Moss is becoming increasingly popular among Japanese growers as a substrate base because it offers a low pH and offers good aeration. I have tested with live moss beds (Vesicularia dubyana), to encourage the growth of new seedlings in pieces of rhizomes of different species (aponogetifolia, wendtii, walkerii, becketii, pontederiifolia, spiralis, balansae, x willissi) with considerable success. You can find live mosses in stores that specialize in reptiles.

Other substrates out there that are not mentioned but could be used include rock wool, pine bark, flakes beechwood, and  plant mulch to name a few.

Importance of WaterPump

Water as discussed previously is an important aspect of the creating a high humidity environment. The best way to maintain this high humidity, is to have a layer of water covering part of the containers that the plants are growing in. This helps decrease evaporation and increases humidity.  The sheet of water will also be the location where the roots will absorb many nutrients.

The water must be as soft and acid since many crypt species prefer softer water. We can use water for reverse osmosis water meets our needs, but we can also lower the pH by adding dry leaves in the water which will release humic acid.  Adding a small pump will help circulate this layer of water, which helps circulate nutrients and encourages root growth.

Do not forget we also must also pay attention to water temperature, because in hot climates the water temperature will determine by the ambient air temperature and raise the temperature rapidly.  Maintain the water temperature at around 20 degrees Celsius.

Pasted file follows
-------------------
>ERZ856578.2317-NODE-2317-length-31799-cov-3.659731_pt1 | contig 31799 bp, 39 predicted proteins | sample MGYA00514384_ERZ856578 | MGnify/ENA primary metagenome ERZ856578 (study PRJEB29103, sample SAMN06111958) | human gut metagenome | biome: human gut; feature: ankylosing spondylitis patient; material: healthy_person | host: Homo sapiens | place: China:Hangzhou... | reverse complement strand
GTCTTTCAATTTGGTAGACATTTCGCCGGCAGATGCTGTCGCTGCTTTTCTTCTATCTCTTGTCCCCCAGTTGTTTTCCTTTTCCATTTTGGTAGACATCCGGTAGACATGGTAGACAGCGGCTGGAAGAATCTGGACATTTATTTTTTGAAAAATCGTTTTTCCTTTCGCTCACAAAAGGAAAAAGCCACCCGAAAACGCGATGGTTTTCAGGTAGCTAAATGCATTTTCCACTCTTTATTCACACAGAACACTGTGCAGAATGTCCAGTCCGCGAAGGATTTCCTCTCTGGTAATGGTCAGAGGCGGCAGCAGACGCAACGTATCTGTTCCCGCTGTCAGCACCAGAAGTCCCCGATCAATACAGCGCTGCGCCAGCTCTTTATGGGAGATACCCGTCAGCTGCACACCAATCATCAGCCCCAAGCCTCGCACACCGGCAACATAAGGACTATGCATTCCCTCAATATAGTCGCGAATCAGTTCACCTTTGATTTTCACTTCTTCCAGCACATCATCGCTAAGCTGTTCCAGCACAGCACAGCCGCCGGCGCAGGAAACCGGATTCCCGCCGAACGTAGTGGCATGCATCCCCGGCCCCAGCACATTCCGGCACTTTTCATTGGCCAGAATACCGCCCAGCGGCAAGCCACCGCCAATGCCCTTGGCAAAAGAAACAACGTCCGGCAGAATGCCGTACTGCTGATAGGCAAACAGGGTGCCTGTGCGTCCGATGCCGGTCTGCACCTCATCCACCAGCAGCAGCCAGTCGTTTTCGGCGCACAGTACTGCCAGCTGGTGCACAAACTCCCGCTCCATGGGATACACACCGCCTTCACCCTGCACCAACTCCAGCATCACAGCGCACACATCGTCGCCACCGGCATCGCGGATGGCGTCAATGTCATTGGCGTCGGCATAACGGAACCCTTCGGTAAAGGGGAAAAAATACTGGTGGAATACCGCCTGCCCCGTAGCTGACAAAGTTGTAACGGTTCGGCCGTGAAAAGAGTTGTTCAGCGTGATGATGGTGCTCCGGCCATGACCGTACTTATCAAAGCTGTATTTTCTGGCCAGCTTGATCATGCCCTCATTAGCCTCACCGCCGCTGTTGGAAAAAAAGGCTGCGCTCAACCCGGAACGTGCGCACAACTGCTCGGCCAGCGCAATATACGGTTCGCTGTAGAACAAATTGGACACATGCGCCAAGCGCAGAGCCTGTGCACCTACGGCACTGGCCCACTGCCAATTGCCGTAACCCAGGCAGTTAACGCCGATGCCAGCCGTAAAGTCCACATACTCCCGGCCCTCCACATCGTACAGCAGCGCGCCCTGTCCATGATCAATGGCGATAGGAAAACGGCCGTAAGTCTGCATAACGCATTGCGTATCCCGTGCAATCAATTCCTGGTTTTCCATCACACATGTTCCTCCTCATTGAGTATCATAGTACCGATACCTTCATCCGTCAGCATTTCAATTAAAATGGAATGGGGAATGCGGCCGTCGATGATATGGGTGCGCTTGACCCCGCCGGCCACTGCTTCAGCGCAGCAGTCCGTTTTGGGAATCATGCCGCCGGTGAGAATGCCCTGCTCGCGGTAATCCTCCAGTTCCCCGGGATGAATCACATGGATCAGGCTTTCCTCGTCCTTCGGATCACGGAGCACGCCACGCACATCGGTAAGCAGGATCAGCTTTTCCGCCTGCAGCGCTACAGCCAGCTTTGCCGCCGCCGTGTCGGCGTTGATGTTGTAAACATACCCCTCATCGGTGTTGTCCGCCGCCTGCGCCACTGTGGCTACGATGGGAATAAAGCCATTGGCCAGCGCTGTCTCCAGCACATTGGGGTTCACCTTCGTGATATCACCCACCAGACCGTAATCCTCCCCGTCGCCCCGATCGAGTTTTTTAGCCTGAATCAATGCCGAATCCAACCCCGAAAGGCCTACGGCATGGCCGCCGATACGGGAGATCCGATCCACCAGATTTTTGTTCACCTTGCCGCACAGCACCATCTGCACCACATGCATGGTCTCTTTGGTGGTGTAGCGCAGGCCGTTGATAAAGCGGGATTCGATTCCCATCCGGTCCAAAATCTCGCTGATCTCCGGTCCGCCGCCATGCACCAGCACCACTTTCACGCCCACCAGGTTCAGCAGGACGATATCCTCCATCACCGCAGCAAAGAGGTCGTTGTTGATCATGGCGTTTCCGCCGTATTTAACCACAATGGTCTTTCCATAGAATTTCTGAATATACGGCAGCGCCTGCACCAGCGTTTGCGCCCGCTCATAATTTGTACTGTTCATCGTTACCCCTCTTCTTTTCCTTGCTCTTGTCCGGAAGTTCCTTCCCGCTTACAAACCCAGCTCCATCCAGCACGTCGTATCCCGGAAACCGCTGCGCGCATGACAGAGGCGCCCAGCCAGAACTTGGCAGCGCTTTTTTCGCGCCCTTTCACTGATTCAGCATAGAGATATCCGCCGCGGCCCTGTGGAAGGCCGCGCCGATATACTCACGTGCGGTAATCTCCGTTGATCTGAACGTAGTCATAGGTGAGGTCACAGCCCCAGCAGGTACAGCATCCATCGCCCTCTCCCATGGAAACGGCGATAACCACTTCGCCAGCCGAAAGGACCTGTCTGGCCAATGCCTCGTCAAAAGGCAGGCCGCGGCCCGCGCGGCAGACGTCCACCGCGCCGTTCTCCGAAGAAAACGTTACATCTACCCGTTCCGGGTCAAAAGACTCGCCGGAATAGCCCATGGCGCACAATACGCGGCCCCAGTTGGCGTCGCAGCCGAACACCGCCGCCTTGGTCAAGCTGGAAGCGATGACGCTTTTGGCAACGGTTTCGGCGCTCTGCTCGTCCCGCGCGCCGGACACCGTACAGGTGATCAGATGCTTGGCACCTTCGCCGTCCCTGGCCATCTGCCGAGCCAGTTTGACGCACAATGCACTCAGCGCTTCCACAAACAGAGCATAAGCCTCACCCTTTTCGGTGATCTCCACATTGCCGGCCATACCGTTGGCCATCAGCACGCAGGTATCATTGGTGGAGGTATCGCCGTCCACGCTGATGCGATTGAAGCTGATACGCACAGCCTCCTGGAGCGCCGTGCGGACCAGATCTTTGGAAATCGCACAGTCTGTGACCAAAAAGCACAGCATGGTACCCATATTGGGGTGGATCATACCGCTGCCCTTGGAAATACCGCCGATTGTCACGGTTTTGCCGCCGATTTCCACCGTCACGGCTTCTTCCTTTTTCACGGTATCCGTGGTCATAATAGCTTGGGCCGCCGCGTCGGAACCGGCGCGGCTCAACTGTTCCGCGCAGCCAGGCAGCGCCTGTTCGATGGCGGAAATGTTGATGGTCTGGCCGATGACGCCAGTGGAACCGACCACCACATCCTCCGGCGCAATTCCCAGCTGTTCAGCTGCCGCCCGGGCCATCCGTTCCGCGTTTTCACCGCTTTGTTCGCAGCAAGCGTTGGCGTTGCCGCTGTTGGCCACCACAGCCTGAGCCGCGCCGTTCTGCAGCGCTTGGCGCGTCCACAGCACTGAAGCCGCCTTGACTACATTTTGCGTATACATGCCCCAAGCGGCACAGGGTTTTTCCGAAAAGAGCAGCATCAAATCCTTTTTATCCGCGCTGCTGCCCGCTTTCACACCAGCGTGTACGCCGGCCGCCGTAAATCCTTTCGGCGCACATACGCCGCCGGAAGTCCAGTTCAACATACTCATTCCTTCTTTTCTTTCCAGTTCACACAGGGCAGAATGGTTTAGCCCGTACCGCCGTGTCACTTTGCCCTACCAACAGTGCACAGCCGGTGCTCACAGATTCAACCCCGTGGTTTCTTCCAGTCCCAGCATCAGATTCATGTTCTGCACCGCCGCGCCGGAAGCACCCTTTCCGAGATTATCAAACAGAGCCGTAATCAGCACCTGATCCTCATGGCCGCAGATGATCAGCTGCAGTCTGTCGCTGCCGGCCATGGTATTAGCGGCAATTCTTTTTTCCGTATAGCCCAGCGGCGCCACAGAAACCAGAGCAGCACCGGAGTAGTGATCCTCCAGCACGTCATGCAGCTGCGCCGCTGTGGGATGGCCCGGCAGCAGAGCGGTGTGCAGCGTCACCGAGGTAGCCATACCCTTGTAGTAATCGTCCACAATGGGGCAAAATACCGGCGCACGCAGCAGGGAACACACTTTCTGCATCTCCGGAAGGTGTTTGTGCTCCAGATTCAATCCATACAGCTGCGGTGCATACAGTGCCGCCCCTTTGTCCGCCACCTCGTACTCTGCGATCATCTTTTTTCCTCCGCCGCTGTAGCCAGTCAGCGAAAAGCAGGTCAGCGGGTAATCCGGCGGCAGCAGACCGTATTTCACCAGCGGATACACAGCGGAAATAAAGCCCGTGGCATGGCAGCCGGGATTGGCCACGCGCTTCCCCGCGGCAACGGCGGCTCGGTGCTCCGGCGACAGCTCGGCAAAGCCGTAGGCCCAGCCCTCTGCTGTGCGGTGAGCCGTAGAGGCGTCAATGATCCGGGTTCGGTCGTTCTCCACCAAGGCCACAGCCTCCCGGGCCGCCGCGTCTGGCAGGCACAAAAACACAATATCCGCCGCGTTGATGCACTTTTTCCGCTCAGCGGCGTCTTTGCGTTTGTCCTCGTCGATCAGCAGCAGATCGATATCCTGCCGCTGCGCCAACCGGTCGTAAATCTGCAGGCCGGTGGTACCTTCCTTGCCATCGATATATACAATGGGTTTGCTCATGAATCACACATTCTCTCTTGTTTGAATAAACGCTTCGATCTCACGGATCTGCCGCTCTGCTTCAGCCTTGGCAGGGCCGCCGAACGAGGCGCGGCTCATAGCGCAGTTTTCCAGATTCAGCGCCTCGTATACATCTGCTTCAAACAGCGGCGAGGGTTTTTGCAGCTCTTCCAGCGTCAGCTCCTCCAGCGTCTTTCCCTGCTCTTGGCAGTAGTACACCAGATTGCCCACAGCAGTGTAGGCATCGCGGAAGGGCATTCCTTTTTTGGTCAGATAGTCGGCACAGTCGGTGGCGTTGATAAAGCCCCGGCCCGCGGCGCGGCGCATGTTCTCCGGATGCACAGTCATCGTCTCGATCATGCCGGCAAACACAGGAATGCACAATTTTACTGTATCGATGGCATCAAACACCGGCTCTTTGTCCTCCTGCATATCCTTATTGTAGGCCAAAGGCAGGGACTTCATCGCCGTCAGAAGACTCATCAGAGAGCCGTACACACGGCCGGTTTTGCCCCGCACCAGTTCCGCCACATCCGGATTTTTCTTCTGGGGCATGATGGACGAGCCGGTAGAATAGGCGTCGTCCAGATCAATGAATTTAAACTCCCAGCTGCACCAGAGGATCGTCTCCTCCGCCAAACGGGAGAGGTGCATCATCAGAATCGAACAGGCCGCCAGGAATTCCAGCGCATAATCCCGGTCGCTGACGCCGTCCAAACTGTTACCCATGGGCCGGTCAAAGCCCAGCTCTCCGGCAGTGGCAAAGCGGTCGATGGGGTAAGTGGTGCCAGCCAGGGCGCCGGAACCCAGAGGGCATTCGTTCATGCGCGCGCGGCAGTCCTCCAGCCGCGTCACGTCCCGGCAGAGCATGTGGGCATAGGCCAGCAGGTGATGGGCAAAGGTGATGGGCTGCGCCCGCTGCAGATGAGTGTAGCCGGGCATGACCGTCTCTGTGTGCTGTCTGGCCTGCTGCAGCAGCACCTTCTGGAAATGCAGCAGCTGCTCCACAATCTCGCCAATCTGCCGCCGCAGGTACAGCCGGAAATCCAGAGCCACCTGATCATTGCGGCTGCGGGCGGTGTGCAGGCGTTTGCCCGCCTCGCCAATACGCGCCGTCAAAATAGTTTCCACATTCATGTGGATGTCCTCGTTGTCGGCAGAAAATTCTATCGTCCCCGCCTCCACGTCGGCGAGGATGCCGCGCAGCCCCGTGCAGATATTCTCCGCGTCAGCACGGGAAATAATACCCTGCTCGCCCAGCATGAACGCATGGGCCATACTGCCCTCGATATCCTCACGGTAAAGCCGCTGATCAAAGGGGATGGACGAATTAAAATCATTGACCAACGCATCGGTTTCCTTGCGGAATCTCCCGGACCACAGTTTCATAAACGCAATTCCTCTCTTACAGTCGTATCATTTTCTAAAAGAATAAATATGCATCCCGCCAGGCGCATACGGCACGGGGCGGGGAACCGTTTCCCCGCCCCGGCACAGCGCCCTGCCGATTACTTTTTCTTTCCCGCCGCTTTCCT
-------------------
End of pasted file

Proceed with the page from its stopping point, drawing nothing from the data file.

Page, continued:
Nutrients and additives

Greenhouse for crypts As explained above, water is a very important nutrient transportation system. If our substrates are not very rich in macro nutrients, we need to add some into the water.  It is also important to provide enough  nitrogen, potassium and phosphate, as well as micronutrients, specifically  iron.

I use a conventional fertilizer for houseplants, but with a dose less than that recommended by the manufacturer. Also once or twice a week I apply the same fertilizer with doses much more diluted directly to the leaves with a misting spray bottle.

 

Making a Greenhouse

 Building a small greenhouse to grow cryptocorynes is easy.. You will need an airtight container that can open and close, and can have a cover to shield sunlight.  An old aquarium works very well. Place a few inches of water to cover the crypt pots slightly.  Then, take a submersible pump and position it so that it circulates the water properly.    And lastly, if you are not growing the crypts outside, you will need to find a lighting fixture to supply light energy.

An outdoor setup is harder to maintain due to fluctuating temperatures outside. You want to keep the temperature about 20 degrees Celsius, so you may need a  heater or foam insulation to help retain heat. A opaque cover will help block direct sunlight and help regulate temperature as well.  Select a shaded area for your system, and remember the sunlight can increase the interior temperature quite rapidly, so choose your location wisely.